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In this work, the author propose a novel theory of ritual action founded upon an in-depth study of the wide variety of behaviors that the Iatmul of Papua New Guinea identify as naven: a transvestism rite studied by Gregory Bateson in the 1930s and documented by other anthropologists since.
Ritual performance is shown to involve the construction of complex relational networks entailing the condensation of contradictory modes of relationship in accordance with over-arching interactive forms.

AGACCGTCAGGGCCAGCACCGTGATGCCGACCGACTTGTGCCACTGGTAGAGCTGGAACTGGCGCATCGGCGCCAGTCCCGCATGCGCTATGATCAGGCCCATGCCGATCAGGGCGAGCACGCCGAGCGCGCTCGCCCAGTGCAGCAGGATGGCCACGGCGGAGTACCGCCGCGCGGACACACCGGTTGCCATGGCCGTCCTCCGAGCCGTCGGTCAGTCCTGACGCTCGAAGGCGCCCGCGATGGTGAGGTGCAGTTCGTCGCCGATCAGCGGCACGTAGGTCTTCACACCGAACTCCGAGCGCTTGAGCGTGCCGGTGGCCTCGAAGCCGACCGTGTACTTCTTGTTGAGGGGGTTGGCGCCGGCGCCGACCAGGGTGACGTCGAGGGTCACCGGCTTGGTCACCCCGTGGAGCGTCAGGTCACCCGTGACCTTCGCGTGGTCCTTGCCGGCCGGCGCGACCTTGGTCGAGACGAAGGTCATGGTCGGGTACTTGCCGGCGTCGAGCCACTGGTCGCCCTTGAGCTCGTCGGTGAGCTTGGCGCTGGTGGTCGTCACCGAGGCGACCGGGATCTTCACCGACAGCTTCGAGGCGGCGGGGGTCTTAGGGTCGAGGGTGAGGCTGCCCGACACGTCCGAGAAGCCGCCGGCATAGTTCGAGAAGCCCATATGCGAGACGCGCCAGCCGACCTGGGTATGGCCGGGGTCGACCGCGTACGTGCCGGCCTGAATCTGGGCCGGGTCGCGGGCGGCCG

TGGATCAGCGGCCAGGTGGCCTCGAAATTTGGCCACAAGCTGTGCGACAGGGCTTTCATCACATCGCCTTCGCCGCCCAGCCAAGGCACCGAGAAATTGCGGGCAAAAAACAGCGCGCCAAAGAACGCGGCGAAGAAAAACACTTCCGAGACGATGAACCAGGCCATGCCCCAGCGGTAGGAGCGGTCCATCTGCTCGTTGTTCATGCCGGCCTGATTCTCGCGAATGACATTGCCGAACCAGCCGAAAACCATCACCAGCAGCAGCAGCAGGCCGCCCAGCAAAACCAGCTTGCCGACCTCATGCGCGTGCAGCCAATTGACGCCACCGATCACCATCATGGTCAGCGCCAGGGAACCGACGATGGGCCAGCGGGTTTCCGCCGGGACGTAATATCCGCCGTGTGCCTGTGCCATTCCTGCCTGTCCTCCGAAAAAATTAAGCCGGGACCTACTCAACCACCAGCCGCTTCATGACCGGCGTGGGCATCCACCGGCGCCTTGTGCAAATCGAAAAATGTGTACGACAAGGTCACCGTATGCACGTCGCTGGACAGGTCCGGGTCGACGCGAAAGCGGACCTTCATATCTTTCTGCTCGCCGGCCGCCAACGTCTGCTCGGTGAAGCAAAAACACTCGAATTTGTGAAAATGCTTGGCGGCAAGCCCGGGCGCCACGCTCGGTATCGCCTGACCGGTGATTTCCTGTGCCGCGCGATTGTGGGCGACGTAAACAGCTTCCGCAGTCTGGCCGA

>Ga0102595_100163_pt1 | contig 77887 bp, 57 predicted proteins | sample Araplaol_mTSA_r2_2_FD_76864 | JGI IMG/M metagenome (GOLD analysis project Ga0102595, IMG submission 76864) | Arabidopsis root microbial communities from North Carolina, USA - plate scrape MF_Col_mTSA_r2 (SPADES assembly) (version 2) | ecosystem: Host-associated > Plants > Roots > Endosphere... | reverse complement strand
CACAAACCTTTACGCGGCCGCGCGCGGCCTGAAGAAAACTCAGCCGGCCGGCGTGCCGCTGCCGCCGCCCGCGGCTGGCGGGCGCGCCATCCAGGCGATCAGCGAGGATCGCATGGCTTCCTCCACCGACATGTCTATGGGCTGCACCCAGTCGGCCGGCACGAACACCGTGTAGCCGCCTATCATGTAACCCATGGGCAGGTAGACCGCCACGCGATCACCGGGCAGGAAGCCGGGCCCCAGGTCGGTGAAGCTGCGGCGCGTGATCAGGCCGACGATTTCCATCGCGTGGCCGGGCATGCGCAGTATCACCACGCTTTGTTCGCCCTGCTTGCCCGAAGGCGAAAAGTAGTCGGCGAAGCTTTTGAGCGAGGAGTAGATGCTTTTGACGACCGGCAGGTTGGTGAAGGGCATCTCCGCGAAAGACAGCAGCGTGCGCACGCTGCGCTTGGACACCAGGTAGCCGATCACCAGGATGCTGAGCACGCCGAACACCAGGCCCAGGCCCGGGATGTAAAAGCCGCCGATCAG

In this volume, inquiry into the history of anthropology, detailed ethnographic analysis and theoretical discussion are combined. The first part examines Bateson's and others' understandings of naven; the second offers a reinterpretation of this ritual in the light of new ethnographic data; and the third proposes a general approach to the analysis of ritual and suggests how this perspective may be applied elsewhere.